Northeast India (northeast + india)

Distribution by Scientific Domains

Selected Abstracts

Kinship systems and language choice among academics in Shillong, Northeast India

Anne Hvenekilde
In Shillong, the capital of the northeastern Indian state of Meghalaya, Indo-Aryan languages from the plains meet the Tibeto-Burman and Austro-Asiatic minority languages of the hills, and the result is a degree of multilingualism that is high even by Indian standards. English is widely used by academic groups everywhere in India, but structured interviews with all 17 faculty members of two departments at North-Eastern Hill University in Shillong reveal special reasons why some parents now choose to use English with their children rather than their own mother tongue. Caste imposes fewer barriers in this part of India than elsewhere, and marriages across ethnic groups are common, but con ?icting kinship practices can bring complications. If a woman from a matrilineal group marries a man from a patrilineal group, both families will, according to their traditions, consider the children to belong to their kinship group. Using English with their children, rather than choosing the language of just one set of grand-parents, can be a way of avoiding potential con?ict. Thus, in addition to the use of English in higher education, increasing geographic mobility, and the general prestige of English, the con?icting demands of different kinship systems needs to be considered among the factors contributing to the spread of English at the cost of local languages in Northeast India. [source]

Place, community education, gender and child mortality in North-east India

Laishram Ladusingh
Abstract This article examines the relevance of socio-cultural and environmental factors in explaining child mortality in Northeast India, considered to be the most inaccessible region in the country. Using data from the Indian National Family Health Survey, we provide evidence that lack of hygiene in the household and poor women's engagement in physically demanding agriculture based work contributes to higher risk of child mortality. Unlike in other parts of India, female children have an edge over boys in childhood survival and living with paternal grandmother tends to lower the risk of child death in the first five years of life. Community education is found as the dominant factor outside the household to have a significant effect on child mortality. Copyright 2006 John Wiley & Sons, Ltd. [source]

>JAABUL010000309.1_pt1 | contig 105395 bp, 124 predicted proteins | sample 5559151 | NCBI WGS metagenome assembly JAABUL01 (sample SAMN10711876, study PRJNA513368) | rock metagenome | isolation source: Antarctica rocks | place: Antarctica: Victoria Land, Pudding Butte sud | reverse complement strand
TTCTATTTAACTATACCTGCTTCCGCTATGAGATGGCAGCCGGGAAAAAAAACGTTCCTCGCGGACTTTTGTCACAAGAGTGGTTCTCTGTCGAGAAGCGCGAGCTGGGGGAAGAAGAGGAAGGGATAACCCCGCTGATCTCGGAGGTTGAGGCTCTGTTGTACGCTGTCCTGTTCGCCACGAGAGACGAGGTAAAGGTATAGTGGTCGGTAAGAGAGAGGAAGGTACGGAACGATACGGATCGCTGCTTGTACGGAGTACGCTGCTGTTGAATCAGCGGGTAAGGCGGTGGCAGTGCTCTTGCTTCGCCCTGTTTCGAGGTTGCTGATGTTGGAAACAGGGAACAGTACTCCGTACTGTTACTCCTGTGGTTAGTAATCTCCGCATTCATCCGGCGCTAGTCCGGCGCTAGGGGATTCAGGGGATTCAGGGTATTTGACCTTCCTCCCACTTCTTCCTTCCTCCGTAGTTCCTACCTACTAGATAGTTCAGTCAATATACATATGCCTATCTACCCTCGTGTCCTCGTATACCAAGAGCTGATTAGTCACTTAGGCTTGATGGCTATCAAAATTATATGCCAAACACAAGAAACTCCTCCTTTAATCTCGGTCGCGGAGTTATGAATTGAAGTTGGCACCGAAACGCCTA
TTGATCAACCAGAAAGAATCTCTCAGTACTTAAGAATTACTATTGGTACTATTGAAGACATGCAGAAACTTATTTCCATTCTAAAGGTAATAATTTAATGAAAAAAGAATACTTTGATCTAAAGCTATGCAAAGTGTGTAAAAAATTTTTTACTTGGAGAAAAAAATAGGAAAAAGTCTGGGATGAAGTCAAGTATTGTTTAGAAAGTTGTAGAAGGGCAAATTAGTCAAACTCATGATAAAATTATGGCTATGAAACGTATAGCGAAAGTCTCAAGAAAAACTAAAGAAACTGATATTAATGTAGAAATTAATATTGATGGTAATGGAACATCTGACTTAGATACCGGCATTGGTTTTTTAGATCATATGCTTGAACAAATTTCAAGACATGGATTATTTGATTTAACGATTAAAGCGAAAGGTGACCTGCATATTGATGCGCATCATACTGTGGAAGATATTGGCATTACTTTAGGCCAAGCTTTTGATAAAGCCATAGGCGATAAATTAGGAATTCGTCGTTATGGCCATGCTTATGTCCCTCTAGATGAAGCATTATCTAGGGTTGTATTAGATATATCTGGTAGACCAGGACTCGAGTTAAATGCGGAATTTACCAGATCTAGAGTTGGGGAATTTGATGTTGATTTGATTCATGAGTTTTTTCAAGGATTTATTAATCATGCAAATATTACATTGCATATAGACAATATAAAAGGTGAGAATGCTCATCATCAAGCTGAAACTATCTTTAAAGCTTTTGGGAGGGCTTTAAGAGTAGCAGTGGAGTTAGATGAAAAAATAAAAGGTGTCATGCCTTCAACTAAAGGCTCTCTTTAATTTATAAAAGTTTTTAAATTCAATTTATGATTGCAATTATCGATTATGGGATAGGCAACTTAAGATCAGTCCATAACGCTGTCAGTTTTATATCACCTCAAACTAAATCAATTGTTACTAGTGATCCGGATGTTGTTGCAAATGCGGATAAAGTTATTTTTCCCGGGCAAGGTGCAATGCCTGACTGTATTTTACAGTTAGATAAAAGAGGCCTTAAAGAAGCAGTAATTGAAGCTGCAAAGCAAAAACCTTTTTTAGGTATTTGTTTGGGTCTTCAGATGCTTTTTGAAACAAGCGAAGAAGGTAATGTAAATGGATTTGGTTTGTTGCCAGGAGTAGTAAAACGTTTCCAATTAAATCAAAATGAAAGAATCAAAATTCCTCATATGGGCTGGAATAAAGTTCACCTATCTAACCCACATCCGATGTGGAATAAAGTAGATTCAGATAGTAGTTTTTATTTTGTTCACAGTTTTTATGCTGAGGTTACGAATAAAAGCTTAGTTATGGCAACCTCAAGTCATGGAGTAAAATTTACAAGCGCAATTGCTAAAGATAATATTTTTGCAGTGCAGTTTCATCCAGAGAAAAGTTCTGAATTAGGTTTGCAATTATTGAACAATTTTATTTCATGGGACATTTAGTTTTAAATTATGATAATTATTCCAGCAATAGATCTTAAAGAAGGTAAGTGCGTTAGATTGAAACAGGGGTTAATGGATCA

A deterministic seismic hazard map of India and adjacent areas

Imtiyaz A. Parvez
SUMMARY A seismic hazard map of the territory of India and adjacent areas has been prepared using a deterministic approach based on the computation of synthetic seismograms complete with all main phases. The input data set consists of structural models, seismogenic zones, focal mechanisms and earthquake catalogues. There are few probabilistic hazard maps available for the Indian subcontinent, however, this is the first study aimed at producing a deterministic seismic hazard map for the Indian region using realistic strong ground motion modelling with the knowledge of the physical process of earthquake generation, the level of seismicity and wave propagation in anelastic media. Synthetic seismograms at a frequency of 1 Hz have been generated at a regular grid of 0.2 0.2 by the modal summation technique. The seismic hazard, expressed in terms of maximum displacement (Dmax), maximum velocity (Vmax), and design ground acceleration (DGA), has been extracted from the synthetic signals and mapped on a regular grid over the studied territory. The estimated values of the peak ground acceleration are compared with the observed data available for the Himalayan region and are found to be in agreement. Many parts of the Himalayan region have DGA values exceeding 0.6 g. The epicentral areas of the great Assam earthquakes of 1897 and 1950 in northeast India represent the maximum hazard with DGA values reaching 1.2,1.3 g. The peak velocity and displacement in the same region is estimated as 120,177 cm s,1 and 60,90 cm, respectively. [source]